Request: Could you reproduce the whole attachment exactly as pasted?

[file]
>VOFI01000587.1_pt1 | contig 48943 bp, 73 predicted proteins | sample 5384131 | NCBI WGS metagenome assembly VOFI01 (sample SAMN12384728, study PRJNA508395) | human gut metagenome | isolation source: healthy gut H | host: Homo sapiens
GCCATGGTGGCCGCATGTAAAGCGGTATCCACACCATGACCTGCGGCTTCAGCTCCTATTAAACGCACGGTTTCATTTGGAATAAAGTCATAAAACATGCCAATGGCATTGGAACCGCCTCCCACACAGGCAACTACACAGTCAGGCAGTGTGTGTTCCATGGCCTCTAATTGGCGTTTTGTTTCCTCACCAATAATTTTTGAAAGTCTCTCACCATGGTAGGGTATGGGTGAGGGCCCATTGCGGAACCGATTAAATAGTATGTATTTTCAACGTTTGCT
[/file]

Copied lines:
>VOFI01000587.1_pt1 | contig 48943 bp, 73 predicted proteins | sample 5384131 | NCBI WGS metagenome assembly VOFI01 (sample SAMN12384728, study PRJNA508395) | human gut metagenome | isolation source: healthy gut H | host: Homo sapiens
GCCATGGTGGCCGCATGTAAAGCGGTATCCACACCATGACCTGCGGCTTCAGCTCCTATTAAACGCACGGTTTCATTTGGAATAAAGTCATAAAACATGCCAATGGCATTGGAACCGCCTCCCACACAGGCAACTACACAGTCAGGCAGTGTGTGTTCCATGGCCTCTAATTGGCGTTTTGTTTCCTCACCAATAATTTTTGAAAGTCTCTCACCATGGTAGGGTATGGGTGAGGGCCCATTGCGGAACCGATTAAATAGTATGTATTTTCAACGTTTGCT